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Welfare Reform on the Web (April 2010): Child welfare - UK

Back on track after Baby P

J. Cooper

Community Care, Mar. 4th 2010, p. 20-22

Report of an interview with Peter Lewis, appointed head of children's services in Haringey following the Baby P scandal of 2008, in which he describes how safeguarding has been improved thanks to better training and supervision of social workers.

Busy yes, but are today's children happy?

M. Beckford

Daily Telegraph, Mar. 26th 2010, p. 11

Dr Maggie Atkinson, the new Children's Commissioner for England, has said in her inaugural speech that some parents provide their children with technology and keep them occupied through after-school activities, but are too busy to talk to them. Families may be putting too much pressure on children to succeed, at the expense of their happiness. The Commissioner also warned that schools were putting pupils' creativity at risk as examinations turned them into 'little bundles of measurable outputs'.

Catholic adoption agencies can refuse to use gay couples

M. Moore

Daily Telegraph, Mar. 18th 2010, p. 10

A provision was inserted in the legislation that ensured that gay charities could not be sued for discrimination for not serving heterosexuals because their stated aim was to support homosexuals. The adoption agency Catholic Care has sought to take advantage of this loophole by applying to the Charity Commission to write an explicit reference to heterosexuality into its constitution. It argued that it could then refuse gay couples on the grounds that the stated aim of the charity was to provide services to people of a particular sexual orientation. The Charity Commission refused Catholic Care's application, but has now been ordered to review its decision by the High Court.

The Child Maintenance and Enforcement Commission and the Child Support Agency's operational improvement plan

Work and Pensions Committee

London: TSO, 2009 (House of Commons papers, session 2009/10; HC 118)

The Child Maintenance and Enforcement Commission (CMEC) was established by the Child Maintenance and Other Payments Act 2008 and took over responsibility for the functions of the Child Support Agency (CSA) on 1 November 2008. The CSA's Operational Improvement Plan was a three year plan launched in 2006, costing 320 million, designed to address many of the Agency's longstanding operational problems. The Report finds that CMEC has made substantial progress through the Operational Improvement Plan in clearing the backlog of child maintenance cases, reducing the time taken to process new claims and improving accuracy and customer service. However, the Report notes that, whilst CMEC has made progress in other areas too, success has been more qualified. As of September 2009, 27 per cent of non-resident parents were still paying no maintenance at all, and, whilst it has stemmed the increase in maintenance arrears, CMEC missed its targets for collection of arrears in 2008-09 and is struggling to meet targets for 2009-10.The Report also finds that CMEC has experienced a rapid increase in the number of cases that cannot be managed by its IT systems and have to be dealt with clerically. IT problems beset the CSA from its inception, and, despite the investment of 107 million in upgrading the system over the course of the Operational Improvement Plan, the number of cases being managed "clerically" had risen to 75,000 by September 2009. The Report expresses concern that the additional costs of this clerical administration are "mounting alarmingly'. A new statutory scheme will be introduced in 2011, and, up to 2014, CMEC will effectively be operating three different child maintenance schemes using three different IT systems, as cases from the old and current schemes are closed and customers either move onto the new scheme or opt for private arrangements. The Report expresses concern at the effect of the ballooning clerical caseload on CMEC's ability to manage this transition period and successfully launch the new scheme for calculation of child maintenance.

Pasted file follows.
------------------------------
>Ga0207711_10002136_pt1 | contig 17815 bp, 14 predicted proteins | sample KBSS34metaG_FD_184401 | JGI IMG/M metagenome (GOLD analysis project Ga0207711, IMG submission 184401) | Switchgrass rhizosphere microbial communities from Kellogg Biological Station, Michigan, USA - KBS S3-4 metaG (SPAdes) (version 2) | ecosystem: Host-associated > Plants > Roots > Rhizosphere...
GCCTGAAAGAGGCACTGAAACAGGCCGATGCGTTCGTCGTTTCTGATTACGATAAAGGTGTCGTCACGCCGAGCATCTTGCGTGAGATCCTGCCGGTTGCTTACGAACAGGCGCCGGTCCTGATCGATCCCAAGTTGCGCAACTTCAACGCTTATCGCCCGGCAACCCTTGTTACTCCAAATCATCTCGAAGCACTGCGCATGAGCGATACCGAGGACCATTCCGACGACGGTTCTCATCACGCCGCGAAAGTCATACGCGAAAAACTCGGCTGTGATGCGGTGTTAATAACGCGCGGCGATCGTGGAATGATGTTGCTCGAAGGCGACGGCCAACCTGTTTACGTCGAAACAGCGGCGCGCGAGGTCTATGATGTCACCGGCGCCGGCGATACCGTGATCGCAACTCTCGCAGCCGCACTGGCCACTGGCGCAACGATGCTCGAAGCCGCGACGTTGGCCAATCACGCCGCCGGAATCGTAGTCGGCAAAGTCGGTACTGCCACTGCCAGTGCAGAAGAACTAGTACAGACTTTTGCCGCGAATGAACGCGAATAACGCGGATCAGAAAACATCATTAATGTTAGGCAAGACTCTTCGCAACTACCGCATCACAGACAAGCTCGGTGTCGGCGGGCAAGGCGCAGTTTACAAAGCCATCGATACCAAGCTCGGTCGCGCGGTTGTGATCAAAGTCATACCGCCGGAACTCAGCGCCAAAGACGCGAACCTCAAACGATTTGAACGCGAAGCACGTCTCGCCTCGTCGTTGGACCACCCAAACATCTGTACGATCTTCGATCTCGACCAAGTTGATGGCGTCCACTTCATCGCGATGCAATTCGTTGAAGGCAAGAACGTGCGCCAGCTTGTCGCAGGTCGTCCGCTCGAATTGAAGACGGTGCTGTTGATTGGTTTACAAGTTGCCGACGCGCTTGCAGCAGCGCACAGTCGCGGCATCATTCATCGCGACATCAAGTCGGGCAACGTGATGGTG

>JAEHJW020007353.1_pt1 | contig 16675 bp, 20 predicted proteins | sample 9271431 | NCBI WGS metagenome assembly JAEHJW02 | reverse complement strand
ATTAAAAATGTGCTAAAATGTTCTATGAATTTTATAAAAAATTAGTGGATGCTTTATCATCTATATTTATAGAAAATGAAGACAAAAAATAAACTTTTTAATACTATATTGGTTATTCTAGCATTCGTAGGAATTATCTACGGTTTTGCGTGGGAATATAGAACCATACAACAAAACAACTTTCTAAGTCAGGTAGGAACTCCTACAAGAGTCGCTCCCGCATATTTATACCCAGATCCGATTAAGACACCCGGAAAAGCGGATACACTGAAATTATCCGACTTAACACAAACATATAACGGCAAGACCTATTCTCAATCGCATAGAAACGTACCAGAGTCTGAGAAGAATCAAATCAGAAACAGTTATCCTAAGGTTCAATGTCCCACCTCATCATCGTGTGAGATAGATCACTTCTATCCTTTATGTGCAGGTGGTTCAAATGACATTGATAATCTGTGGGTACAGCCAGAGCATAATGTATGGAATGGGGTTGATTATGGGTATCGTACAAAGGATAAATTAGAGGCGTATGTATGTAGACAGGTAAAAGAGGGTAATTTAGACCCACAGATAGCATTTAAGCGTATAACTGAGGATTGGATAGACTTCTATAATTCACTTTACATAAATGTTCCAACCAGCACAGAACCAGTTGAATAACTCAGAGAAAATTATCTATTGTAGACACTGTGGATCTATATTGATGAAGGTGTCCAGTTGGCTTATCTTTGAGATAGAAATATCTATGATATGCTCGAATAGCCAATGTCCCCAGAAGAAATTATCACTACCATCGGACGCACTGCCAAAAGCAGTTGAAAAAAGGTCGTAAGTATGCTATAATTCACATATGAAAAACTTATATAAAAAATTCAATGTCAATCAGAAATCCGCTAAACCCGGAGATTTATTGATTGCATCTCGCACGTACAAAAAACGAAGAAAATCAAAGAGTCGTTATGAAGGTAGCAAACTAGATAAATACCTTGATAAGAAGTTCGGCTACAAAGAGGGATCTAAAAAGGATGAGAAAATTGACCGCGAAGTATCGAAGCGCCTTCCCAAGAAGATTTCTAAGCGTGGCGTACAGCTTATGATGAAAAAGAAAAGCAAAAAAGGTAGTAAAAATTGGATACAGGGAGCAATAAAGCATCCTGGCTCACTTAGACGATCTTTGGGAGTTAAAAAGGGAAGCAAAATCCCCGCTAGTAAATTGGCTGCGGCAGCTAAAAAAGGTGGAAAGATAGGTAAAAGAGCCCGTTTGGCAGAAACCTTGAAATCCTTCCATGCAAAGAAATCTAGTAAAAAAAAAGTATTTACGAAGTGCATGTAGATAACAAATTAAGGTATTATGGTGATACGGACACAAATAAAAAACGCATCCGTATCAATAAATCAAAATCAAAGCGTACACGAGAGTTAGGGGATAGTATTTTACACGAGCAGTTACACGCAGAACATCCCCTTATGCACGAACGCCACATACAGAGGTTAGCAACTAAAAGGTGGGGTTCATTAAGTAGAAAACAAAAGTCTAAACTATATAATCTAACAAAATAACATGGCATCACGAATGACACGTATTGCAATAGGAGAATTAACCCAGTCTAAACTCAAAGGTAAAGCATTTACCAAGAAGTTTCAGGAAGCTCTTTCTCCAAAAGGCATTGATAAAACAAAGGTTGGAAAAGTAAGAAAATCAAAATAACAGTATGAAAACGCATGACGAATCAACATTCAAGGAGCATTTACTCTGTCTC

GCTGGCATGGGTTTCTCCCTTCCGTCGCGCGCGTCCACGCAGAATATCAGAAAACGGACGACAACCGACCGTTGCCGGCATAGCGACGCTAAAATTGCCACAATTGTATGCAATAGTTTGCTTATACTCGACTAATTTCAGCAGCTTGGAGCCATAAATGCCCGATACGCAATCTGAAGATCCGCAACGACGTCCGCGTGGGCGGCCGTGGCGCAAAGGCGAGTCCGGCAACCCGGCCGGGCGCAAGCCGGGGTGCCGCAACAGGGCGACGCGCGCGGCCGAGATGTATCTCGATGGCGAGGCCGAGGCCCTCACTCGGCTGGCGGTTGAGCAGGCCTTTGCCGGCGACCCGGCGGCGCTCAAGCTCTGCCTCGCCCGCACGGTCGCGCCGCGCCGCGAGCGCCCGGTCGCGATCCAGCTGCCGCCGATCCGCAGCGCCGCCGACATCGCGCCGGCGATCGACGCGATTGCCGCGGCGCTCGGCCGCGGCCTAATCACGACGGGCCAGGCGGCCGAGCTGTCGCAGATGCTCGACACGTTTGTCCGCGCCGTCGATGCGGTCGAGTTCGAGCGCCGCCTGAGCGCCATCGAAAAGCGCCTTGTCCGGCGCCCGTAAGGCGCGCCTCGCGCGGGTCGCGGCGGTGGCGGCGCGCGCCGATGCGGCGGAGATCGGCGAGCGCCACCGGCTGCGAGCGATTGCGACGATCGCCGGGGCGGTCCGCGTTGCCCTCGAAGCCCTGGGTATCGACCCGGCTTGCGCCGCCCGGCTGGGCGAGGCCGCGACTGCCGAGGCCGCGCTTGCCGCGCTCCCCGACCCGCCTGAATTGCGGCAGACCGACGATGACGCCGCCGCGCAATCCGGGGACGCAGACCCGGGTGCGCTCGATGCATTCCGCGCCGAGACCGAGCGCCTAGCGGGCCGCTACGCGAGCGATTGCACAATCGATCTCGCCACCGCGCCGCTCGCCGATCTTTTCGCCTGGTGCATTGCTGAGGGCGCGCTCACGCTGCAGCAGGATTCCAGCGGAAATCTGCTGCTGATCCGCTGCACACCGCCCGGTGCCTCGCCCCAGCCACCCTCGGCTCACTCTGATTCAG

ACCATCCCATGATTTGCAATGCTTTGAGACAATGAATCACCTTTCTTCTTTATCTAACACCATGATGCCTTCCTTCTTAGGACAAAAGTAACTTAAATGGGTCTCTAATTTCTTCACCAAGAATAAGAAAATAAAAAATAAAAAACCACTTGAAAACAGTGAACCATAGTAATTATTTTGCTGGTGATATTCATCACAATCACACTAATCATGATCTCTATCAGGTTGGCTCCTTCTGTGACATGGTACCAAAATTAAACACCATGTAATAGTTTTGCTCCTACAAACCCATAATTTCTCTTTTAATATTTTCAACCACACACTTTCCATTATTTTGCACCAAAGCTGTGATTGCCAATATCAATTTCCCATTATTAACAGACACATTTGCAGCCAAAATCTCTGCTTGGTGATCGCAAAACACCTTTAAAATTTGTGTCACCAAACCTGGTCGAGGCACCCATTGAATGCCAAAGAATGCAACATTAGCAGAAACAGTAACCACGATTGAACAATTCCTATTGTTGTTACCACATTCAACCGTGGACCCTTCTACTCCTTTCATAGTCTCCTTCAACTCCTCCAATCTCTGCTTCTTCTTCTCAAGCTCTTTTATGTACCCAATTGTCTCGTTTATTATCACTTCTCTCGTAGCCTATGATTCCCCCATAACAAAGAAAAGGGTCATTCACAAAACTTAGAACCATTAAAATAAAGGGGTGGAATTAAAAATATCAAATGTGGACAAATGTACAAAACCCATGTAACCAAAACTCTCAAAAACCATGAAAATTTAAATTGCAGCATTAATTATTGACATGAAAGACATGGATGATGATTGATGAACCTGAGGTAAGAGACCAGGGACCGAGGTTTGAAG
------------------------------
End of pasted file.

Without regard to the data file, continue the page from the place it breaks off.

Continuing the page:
Children in need

P. Frampton